This is already a long review, and I could go on at greater length about everything raised in this book. But I want to point out an element of The End of Lawyers? that can go overlooked by those of us primarily concerned with the fate of lawyers. Chapter 7, “Access to Justice and the Law,” is enormously important and valuable for its insights into a far more pressing issue: the unmet legal needs of literally millions of people, and the social cost this unmet need extracts.

Richard comes to the law from an IT background, and throughout this book, you can detect the technologist’s overriding desire for greater systems efficiency. You get the sense that the legal services marketplace offends him not least for its staggering misallocation of resources and wasted opportunities for better processes and results. But when the conversation turns to access to justice, another voice emerges, that of the author’s deep commitment to the ways in which society at large should and could be far better served in the legal services field.

It’s not just that so many people can’t afford their day in court — it’s also that so many people don’t even know that their unhappy situations merit a day in court, that they have rights and channels through which they can exercise those rights. The law delivers too many ambulances at the bottom of cliffs and not enough railings at the top. Unrecognized and unmet (or met too late) legal needs are a blight on society, and Richard lays out the ways in which this can be addressed (noting along the way, for self-interested lawyers, that the flip side of “unmet legal needs” is “the latent legal market”). It’s only one chapter, but if its implications and promises are taken up, it could well prove to be the most important one.

As always, I feel it’s important to identify the less positive aspects even of books I like. I would argue that the 12 multi-sourcing targets are too finely separated, and that the list could fairly have been just 8 or 9. The section on clients contains an evolving series of law firm and client grids that become confusing and distracting as they go on. The language and many of the examples (especially on the access-to-justice side) show this to be a book written primarily with a UK audience in mind – an alternative or future edition conversant with cultures and developments on both sides of the Atlantic would be helpful. This is yet another book about law practice that could use a more comprehensive index. And I would have liked to read more on law firms’ business models and the fatal problems with legal education, although admittedly these are outside the book’s purview. As you can gather, I don’t think these shortcomings damage its power and significance.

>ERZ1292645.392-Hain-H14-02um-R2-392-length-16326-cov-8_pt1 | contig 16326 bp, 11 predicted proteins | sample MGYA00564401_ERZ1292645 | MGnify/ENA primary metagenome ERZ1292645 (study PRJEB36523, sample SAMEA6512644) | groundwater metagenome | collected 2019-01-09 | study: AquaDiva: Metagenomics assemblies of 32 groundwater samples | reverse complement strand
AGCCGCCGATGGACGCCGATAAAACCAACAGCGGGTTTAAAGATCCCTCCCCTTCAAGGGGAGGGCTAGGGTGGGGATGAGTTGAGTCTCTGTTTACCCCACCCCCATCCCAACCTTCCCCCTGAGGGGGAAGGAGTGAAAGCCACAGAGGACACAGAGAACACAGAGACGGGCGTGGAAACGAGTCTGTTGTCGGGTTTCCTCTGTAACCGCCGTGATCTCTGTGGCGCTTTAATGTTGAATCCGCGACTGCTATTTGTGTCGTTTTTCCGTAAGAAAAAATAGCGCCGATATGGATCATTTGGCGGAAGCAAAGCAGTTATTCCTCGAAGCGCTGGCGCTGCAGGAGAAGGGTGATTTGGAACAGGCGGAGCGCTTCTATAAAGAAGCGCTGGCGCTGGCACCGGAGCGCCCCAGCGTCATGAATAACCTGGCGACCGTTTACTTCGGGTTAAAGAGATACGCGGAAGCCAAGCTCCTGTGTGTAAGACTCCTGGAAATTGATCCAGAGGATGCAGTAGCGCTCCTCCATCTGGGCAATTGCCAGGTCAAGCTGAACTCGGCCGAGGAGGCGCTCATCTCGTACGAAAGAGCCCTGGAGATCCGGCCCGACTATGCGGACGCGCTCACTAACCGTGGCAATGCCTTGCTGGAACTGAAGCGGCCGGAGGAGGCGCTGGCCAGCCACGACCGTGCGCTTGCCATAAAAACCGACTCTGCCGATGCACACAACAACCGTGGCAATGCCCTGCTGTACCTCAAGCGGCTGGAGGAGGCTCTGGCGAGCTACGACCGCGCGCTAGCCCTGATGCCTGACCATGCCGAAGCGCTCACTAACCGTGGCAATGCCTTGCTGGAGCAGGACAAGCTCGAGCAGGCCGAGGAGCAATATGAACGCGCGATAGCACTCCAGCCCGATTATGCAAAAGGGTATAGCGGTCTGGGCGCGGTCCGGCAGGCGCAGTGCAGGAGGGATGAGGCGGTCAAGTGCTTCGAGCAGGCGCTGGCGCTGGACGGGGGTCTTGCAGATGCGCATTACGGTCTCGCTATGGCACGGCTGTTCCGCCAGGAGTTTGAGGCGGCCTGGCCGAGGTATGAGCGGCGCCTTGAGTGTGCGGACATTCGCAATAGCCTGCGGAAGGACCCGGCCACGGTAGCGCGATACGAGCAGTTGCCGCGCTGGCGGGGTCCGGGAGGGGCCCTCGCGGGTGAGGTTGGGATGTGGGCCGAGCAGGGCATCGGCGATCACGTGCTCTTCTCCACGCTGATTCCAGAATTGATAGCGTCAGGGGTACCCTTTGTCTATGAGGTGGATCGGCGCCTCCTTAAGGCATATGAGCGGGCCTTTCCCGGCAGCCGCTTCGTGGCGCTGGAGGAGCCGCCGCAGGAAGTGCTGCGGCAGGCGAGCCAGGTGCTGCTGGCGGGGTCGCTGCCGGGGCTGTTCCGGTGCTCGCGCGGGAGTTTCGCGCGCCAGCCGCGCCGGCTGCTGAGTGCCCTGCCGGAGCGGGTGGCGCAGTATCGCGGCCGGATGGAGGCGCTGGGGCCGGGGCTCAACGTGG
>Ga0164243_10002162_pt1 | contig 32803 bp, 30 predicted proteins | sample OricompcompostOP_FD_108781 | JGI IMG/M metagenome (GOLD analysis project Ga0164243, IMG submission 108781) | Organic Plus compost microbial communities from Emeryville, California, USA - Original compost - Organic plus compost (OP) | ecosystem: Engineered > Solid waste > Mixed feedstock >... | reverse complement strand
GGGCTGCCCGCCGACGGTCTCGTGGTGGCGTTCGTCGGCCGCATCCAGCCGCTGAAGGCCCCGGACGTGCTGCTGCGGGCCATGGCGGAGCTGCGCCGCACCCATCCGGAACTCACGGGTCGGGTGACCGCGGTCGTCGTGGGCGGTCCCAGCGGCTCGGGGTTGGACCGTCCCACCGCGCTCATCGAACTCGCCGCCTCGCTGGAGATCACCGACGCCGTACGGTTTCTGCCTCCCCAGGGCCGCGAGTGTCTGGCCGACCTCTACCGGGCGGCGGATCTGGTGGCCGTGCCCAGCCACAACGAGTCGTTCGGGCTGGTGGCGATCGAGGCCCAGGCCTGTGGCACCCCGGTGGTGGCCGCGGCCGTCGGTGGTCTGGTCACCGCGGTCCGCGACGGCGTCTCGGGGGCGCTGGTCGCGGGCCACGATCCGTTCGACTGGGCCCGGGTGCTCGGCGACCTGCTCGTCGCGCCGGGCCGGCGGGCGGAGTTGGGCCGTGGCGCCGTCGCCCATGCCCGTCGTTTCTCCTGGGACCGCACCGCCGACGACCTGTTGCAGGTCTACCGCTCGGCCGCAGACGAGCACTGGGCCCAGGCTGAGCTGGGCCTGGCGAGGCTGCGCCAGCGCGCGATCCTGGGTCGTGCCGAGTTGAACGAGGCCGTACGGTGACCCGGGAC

Finally, much has been made of the title, and no doubt some people believe (inaccurately) that the author is gleefully prophesying the extinction of homo legalis. Richard reiterates in the conclusion the significance of the question mark, “intended to confirm that this book is an inquiry into whether lawyers have a future rather than a prediction of their demise.” But I think there’s another sense in which the title could be interpreted without the need for the interrogatory.

If we take another meaning of “end” ­– an outcome worked toward or an objective for which effort is expended, rather than the more popular meaning of “disappearance” — then we could say that this is a book about where lawyers are going, and what use will be made of them when they get there. In that sense, the book warns, if the profession stubbornly ignores or resists these clear changes to the surrounding environment, then the end of lawyers could be, indeed, the end of lawyers.

But it doesn’t have to be that way, and it’s not what Richard Susskind is rooting for. He sees a radically transformed legal profession at the end of this process, and clearly hopes that this new profession can and will provide smarter, earlier and more effective legal guidance to a much broader range of clients. That’s an end of lawyers we should all be pulling for.